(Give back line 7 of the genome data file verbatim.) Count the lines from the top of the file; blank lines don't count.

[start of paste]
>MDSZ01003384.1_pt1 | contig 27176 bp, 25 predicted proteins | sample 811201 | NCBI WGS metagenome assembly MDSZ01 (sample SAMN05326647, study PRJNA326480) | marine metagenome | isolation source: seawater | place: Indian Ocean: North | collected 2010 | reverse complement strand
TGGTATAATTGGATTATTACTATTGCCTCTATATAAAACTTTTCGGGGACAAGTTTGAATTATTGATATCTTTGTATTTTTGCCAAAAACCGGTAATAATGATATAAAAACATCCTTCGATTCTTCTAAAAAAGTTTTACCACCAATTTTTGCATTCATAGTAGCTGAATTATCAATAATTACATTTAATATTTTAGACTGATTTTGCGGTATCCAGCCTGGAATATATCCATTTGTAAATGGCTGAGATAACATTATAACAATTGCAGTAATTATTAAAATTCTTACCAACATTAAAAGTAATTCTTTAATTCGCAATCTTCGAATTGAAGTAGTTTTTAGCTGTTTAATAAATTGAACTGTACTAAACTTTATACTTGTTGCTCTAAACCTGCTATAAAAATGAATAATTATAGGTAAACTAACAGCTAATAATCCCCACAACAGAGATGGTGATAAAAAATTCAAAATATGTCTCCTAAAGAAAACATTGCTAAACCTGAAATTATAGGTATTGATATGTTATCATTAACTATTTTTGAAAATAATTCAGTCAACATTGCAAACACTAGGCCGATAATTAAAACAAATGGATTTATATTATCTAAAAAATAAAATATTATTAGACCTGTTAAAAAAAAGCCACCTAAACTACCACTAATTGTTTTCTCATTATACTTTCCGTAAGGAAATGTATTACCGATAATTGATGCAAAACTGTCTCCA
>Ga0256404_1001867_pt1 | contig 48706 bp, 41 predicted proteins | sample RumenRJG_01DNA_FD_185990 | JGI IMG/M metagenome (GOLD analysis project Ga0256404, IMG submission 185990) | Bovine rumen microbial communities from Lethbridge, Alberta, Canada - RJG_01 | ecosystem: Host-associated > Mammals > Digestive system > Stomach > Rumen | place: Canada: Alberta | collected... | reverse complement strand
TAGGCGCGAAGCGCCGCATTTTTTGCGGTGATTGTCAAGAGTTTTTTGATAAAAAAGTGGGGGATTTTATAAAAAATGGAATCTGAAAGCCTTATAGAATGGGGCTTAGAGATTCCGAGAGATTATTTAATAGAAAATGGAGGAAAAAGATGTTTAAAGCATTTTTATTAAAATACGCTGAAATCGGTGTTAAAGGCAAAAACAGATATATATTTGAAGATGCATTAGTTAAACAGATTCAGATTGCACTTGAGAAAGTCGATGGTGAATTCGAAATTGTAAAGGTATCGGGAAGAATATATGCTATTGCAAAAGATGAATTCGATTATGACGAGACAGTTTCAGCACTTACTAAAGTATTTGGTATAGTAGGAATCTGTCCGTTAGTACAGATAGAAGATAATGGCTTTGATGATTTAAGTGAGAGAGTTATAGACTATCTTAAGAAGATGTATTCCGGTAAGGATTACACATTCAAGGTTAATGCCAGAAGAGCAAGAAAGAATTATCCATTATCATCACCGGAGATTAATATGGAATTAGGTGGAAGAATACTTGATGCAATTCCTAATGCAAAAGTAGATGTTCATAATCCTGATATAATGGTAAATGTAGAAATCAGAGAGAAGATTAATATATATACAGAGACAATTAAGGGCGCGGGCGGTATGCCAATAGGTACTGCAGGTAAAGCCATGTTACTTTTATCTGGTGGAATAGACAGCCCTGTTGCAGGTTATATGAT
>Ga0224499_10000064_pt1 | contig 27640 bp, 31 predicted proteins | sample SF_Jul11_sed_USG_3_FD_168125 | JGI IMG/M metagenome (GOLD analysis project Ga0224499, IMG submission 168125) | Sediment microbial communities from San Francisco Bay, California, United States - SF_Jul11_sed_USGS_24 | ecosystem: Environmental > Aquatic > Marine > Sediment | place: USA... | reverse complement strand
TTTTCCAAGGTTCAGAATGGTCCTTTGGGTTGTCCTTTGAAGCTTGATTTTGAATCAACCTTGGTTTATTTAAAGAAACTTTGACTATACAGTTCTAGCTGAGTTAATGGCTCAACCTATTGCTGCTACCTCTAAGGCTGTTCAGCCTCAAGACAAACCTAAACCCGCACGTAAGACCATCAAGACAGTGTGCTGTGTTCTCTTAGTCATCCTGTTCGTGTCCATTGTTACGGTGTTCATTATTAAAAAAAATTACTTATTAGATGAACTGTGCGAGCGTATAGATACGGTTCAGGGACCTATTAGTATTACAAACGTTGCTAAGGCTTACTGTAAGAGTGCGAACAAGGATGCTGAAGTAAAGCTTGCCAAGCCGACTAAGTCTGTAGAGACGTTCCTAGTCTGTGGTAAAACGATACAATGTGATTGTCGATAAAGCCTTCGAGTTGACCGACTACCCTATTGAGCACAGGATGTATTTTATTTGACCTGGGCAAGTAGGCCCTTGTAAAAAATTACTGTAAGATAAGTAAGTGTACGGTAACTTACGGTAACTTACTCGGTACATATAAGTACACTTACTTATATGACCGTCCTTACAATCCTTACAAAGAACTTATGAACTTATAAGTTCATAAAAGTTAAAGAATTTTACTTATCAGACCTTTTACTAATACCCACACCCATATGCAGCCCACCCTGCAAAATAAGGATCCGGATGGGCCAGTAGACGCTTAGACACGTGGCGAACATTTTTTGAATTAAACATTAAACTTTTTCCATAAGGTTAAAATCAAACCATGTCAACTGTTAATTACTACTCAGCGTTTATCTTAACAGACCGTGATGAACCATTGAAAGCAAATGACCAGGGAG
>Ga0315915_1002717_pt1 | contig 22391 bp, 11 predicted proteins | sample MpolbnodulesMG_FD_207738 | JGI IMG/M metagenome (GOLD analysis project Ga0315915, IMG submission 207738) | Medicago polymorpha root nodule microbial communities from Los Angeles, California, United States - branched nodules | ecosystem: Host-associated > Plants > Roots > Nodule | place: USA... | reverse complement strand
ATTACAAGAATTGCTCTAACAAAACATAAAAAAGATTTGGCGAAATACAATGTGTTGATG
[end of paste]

>Ga0315915_1002717_pt1 | contig 22391 bp, 11 predicted proteins | sample MpolbnodulesMG_FD_207738 | JGI IMG/M metagenome (GOLD analysis project Ga0315915, IMG submission 207738) | Medicago polymorpha root nodule microbial communities from Los Angeles, California, United States - branched nodules | ecosystem: Host-associated > Plants > Roots > Nodule | place: USA... | reverse complement strand